If you look at my Facebook page, you will see a lot more than just traditional paintings. I also draw, make models, musical instruments and model carriages and trains. The list is endless but in saying this it’s about creating things.
As to my art, the subjects cover many themes – animal studies, marine, landscapes, still life, portraits… You may think’s it’s a bit diverse but it’s all about the challenge. It really matters little the subject, it’s about skill.
There was a time when I used to go to Norfolk to collect shellfish to sell in the shop. There I met one of their local artists Jack Cox at the time. I was not aware of his fame but he did help me with good advice, so Marine painting became a the norm for a while. But, as you may see, my true art love is about horses. We had a few on the farm so I could always find a willing subject to study.
Nowadays I paint every day since being a Covid-19 prisoner and can produce one a day in watercolours. No oils at this time as, no room to stack them…
I have also been a member of the City Art Guild for 40 years. I do not teach but only help if asked.
* * *
S: Who is your favourite artist and why?
R: Too many to list… Salvator Dali, Vermeer, Hogarth, Turner, Constable, Stubbs. Great skill and a a story is to be found in their art.
S: Are you influenced by a particular style?
R: It’s about the art, not about the style. I like to paint in a realistic style but I am still influenced by many styles. What I like to see is skill, not just coloured forms that often given nice flowery names. You can say I am old school in my style and I often paint in way the Masters painted.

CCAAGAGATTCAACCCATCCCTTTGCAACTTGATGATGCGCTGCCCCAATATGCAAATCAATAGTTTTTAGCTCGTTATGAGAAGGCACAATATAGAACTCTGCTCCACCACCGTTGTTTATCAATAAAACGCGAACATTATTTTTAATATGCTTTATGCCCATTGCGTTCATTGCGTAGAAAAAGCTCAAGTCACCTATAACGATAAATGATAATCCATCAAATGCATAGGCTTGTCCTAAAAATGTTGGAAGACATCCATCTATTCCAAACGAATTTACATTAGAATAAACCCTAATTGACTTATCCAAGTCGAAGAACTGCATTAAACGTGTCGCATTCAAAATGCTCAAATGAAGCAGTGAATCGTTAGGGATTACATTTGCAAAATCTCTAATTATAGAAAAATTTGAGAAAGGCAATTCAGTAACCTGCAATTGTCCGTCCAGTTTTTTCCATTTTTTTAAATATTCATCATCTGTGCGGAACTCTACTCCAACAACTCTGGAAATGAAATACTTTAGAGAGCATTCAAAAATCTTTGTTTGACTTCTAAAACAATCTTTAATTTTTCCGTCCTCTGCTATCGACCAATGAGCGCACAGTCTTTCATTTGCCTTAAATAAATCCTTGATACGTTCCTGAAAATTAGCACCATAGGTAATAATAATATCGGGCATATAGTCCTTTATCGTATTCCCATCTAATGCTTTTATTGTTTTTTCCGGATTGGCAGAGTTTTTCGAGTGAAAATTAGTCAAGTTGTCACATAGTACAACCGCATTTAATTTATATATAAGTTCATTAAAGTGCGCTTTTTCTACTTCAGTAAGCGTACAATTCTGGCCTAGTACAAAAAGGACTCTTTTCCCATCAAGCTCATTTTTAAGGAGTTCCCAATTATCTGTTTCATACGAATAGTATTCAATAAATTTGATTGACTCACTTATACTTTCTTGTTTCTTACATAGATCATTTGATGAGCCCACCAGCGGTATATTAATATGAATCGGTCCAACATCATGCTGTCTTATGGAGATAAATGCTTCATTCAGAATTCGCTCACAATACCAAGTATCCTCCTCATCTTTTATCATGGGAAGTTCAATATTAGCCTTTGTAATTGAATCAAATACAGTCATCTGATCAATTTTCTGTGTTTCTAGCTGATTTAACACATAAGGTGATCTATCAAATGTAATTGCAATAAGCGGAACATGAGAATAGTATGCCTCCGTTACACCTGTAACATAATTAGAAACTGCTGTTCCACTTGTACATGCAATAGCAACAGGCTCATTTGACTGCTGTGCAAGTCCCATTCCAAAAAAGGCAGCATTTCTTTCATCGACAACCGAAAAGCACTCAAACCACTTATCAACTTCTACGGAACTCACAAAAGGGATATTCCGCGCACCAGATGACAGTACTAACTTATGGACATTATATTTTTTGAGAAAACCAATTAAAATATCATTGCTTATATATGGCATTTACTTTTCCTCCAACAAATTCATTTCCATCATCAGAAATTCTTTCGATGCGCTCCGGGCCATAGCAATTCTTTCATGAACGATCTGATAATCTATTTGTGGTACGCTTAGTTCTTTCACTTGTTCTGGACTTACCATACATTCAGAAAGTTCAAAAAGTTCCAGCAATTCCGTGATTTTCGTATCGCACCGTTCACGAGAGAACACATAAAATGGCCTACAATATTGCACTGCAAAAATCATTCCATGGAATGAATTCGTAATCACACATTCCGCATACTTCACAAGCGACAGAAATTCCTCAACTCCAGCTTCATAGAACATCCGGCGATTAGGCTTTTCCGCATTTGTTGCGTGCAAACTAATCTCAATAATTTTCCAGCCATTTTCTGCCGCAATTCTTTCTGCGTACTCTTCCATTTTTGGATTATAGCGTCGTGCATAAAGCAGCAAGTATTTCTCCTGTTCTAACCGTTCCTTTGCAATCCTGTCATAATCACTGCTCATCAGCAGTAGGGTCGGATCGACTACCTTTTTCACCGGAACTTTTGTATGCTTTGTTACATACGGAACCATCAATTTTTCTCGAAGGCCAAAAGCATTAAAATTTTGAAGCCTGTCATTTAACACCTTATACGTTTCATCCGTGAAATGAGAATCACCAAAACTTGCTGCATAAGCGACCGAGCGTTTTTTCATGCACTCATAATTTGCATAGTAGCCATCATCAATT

S: Do you think there is art that’s purely decorative?
R: NO. Art needs a story that the viewer connects to. Decorative is close to wallpaper, the feel-good factor is not enough, you need to evoke a reaction, be it love, hate, anger, fear. If you are able to evoke a reaction from the viewer, then you have produced real art.
There’s one painting most would not have on their wall – ‘The execution of Charles The First’, but its about love and hate, both portrayed in the same painting.
S: Are you collecting something?
R: Money lol
Model trains, American Cabooses HO scale.
S: Do you think you are born or made an artist?
R: No, no one is born anything. You have a little hidden germ that gets tickled by things.
No one knows where or what it is but it grows in you. If you work at it, you’ll be good, just don’t give up. So many in this world do nothing for the fear of failure, we all can do something if we try. It matters not whether it’s about baking cakes, or creating paintings.